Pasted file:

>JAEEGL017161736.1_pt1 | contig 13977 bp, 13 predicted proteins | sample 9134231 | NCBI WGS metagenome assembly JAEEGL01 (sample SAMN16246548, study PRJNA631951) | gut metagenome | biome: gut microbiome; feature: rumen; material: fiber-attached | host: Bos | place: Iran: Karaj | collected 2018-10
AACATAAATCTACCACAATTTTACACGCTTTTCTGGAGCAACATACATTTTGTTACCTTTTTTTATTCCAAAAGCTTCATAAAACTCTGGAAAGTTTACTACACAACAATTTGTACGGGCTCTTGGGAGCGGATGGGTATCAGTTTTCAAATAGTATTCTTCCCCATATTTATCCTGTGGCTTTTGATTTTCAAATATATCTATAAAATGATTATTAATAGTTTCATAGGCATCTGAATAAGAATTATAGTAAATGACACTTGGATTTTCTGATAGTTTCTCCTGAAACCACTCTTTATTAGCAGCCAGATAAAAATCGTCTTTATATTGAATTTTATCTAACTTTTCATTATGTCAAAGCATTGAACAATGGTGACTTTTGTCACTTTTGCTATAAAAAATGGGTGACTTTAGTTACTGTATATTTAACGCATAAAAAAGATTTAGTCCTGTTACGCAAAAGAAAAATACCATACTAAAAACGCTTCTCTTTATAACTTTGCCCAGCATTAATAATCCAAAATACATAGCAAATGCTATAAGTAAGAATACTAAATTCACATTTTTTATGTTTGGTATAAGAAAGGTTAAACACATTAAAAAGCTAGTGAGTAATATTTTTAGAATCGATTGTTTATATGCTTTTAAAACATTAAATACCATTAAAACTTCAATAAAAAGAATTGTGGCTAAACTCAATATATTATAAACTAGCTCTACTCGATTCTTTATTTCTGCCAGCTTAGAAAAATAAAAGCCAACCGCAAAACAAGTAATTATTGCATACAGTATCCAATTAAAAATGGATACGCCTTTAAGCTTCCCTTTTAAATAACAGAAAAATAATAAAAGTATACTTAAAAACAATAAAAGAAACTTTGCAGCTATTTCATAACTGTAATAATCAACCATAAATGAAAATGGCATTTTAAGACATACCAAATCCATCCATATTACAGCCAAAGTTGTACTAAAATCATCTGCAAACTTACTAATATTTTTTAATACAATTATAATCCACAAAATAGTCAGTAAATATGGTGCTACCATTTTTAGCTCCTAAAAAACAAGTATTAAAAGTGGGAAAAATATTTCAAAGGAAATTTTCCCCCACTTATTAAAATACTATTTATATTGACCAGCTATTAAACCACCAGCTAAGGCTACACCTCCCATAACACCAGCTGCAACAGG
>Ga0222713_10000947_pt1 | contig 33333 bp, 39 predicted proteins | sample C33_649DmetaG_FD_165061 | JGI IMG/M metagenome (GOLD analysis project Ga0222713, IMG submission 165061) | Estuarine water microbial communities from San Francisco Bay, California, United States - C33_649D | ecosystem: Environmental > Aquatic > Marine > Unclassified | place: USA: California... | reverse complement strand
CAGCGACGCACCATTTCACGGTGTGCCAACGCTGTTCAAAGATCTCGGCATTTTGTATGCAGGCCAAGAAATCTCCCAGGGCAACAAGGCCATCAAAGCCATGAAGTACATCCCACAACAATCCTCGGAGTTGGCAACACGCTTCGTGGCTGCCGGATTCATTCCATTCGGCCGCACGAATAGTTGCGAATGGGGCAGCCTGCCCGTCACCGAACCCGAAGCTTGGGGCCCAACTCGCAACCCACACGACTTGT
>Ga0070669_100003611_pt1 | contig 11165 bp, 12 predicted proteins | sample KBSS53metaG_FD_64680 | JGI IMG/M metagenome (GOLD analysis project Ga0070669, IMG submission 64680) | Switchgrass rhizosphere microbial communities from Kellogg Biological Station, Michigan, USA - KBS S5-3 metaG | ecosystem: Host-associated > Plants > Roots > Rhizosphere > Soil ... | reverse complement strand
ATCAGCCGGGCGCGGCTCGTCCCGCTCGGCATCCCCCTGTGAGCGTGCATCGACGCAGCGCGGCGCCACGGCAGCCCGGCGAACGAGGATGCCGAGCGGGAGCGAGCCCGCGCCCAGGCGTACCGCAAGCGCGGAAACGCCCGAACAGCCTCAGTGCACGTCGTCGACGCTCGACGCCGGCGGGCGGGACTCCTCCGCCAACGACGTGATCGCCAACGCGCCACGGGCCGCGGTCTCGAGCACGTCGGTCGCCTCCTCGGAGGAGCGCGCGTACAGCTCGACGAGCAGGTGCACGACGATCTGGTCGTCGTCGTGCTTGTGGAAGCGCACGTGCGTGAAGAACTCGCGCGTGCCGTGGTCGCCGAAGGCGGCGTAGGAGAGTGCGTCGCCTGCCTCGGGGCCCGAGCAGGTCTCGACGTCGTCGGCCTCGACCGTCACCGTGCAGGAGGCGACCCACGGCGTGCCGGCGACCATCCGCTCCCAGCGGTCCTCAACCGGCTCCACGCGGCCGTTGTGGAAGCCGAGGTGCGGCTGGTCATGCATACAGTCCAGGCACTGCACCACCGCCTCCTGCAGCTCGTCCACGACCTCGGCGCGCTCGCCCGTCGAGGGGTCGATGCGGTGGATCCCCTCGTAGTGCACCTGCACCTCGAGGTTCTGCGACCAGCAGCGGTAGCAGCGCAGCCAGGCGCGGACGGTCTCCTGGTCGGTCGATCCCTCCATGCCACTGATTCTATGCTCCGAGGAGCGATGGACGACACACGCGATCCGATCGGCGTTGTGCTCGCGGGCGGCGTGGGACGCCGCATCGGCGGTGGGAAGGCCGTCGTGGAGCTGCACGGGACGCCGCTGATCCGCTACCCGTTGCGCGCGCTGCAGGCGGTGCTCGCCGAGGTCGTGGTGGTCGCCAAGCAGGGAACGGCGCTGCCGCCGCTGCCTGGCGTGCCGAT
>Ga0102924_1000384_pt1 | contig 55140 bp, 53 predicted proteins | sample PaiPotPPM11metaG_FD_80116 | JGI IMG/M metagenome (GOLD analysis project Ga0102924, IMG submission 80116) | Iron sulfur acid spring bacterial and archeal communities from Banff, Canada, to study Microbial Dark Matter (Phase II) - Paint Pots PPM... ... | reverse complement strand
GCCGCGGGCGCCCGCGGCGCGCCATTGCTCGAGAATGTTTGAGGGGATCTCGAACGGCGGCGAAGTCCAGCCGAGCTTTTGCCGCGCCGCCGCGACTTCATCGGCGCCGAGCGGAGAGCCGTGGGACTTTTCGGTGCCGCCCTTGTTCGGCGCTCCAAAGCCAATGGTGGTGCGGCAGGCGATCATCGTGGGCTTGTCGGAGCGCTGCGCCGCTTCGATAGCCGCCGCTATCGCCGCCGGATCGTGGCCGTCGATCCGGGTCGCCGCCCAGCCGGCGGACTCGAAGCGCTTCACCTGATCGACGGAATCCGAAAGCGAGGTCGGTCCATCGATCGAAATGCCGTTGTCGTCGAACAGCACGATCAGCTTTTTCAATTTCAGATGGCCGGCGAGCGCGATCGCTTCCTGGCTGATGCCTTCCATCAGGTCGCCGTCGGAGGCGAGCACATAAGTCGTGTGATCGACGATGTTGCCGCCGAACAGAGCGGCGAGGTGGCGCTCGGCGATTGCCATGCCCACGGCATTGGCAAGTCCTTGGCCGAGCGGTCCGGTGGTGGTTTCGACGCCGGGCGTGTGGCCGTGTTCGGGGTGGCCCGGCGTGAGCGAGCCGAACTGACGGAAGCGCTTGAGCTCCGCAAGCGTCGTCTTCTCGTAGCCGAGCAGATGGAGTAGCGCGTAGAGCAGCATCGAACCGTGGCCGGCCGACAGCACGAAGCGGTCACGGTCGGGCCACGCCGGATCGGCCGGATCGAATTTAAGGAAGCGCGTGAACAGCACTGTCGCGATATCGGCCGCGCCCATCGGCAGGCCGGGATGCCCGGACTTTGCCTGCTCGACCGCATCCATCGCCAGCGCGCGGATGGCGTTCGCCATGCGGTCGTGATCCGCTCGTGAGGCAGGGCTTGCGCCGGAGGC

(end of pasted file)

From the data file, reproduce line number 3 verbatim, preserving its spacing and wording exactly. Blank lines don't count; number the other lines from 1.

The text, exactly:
>Ga0222713_10000947_pt1 | contig 33333 bp, 39 predicted proteins | sample C33_649DmetaG_FD_165061 | JGI IMG/M metagenome (GOLD analysis project Ga0222713, IMG submission 165061) | Estuarine water microbial communities from San Francisco Bay, California, United States - C33_649D | ecosystem: Environmental > Aquatic > Marine > Unclassified | place: USA: California... | reverse complement strand